Is is subgroup of ? Nabin
[22]: From this question it is clear that Z
Here, all
the elements of Z
To prove
particular theorems of prerequisites theorems of Lagrenges
Theorems, students focused on particular relations. For instance RME[308]:
Could you explain how iff belongs to ? Bharat [305]: Let be an arbitrary element of . Now by definition of I mean definition of left coset, . Therefore . Here, we know Thus, . Again, Let then we can show and we can say . So, . Actually, I remember this step
(laughs). But as the result of this step we will get From and we can say .
This completes the proof. Bharat’s line [305] reflects
that to prove, he remembered some steps as formula. For example, here to show ,
he focused on two relations: and Other-part,
just he manipulated the symbols for these relations without having any clear
reasoning. As someone looks the product (the proof), it seem that Bharat has
understood the theorem. But in reality, due to this tactical technique
only, in surface it looks like that he understood
but indeed he did not know the real reasons about how these important steps
appeared. This is very dangerous in the learning process of abstract algebra.
Since, he recalled the important steps, he felt he knew all the things (he does not feel that he has to think again deeply),
at the same time he did not know the reason behind each and every
step. Here, for other steps of the theorem just he manipulated the symbols for
the relations without any clear logic. Example-4 Sometimes
students focus on the “symbolic pattern” rather than reflecting thinking. [251] Bharat:
I think the inverse of 2 is 2 This wrong analysis is due to analogous to expecting '1' is the identity for operation
and using the symbols looking
its form rather
than searching the meaning/sense for the
symbols. So, in he could not see the inverse of 2 is 4 and the inverse
of 3 is 3. And he
just searching
and
in whilst .
Another more important
fact is that his sentence “...because we know the inverse of b is b ## 7. FINDINGS AND CONCLUSIONSThis
study made significant contributions to unpack the strategies of learning
Abstract Algebra. On the completion of analyzing aforementioned examples this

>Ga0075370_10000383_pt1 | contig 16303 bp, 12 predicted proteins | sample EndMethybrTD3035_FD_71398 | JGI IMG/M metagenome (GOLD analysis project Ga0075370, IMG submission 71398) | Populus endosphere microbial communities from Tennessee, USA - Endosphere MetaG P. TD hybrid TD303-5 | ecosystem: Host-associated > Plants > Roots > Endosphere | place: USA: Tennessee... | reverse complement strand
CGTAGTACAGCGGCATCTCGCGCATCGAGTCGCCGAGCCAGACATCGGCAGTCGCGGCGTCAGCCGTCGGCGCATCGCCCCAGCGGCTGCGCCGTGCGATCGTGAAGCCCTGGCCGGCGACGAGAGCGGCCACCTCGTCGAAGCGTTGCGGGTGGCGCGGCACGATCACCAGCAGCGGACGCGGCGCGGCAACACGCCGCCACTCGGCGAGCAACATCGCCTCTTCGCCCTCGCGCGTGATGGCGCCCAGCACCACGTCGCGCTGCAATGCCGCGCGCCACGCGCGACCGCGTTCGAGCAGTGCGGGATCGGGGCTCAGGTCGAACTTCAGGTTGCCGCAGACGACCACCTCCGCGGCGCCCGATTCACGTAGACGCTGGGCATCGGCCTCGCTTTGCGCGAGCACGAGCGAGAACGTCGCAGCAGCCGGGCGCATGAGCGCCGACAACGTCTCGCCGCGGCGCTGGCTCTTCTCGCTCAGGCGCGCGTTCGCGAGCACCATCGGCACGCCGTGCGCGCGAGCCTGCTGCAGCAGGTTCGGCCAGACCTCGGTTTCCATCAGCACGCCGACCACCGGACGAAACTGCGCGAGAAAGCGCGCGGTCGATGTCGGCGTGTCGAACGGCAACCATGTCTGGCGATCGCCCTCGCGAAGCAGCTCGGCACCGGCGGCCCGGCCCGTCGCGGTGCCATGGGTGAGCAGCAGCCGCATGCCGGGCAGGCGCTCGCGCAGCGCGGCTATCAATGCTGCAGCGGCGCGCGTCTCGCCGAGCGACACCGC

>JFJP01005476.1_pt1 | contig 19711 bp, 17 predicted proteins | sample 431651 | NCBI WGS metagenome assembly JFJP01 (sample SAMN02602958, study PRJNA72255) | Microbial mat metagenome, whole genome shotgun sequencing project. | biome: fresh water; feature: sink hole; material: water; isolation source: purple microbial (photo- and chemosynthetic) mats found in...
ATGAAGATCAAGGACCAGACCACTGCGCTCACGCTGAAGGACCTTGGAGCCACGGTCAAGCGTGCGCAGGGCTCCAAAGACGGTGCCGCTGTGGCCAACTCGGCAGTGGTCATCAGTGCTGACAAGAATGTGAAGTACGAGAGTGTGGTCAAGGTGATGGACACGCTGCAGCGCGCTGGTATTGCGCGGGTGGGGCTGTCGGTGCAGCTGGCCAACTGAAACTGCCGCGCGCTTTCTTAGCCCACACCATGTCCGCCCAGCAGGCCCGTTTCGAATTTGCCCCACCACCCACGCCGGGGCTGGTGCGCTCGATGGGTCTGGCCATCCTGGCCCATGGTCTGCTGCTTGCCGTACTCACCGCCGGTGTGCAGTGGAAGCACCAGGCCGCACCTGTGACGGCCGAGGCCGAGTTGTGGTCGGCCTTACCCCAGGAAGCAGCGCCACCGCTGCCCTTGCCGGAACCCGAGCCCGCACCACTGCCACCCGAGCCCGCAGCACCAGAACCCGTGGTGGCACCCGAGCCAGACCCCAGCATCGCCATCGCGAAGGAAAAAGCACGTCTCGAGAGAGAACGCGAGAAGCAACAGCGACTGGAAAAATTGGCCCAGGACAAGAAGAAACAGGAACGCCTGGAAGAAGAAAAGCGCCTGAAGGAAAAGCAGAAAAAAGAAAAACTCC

study found: One of
the learning strategies of undergraduate students to learn abstract algebra is
to use the idiosyncratic figures like Bahadur’s line [340], which is more or
less similar to Findell’s (2001) study where he found
students do not necessarily make the same distinctions as those made by
mathematicians and mathematics educators. Another students’ strategy of
Abstract algebra is to stuck on the particular concrete examples. For instance,
Anu’s line [51], Bahadur’s line [6], and Nabin’s line
[22]. To use analogous reasoning: for instance, Bharat’s line [251]. Students
used different proof writing strategies for different contents. Strategy
focused on figure: to prove two groups are Isomorphic student preferred the
group table but when the order of group
is large, changed
the strategy: strategy
focused on particular relation. For instance, Bharat’s line [305] These
findings are not intended to stand as an indictment of the existing teaching
and learning process of abstract algebra in undergraduate level, particularly
in Nepal. Rather, the teaching learning of abstract algebra practices exhibited
by students and teachers, outlined above, suggest that the concept of the
combination of APOS theory and the ZPD of Vygotsky in teaching learning process
of abstract algebra must take account of the existing
practices and hidden
barriers that facilitate and constrain both teachers
and students in their teaching and learning process in course of scaffolding
students' learning of abstract algebra. Consequently, the conclusions continue
with the suggestion that all these findings are distinct and fundamental
aspects of teaching and learning of advanced mathematics in general and
particularly in abstract algebra. ## SOURCES OF FUNDINGThis research received no specific grant from any funding agency in the public, commercial, or not-for-profit sectors. ## CONFLICT OF INTERESTThe author have declared that no competing interests exist. ## ACKNOWLEDGMENTNone. ## REFERENCES [1] Arnon I., Cottrill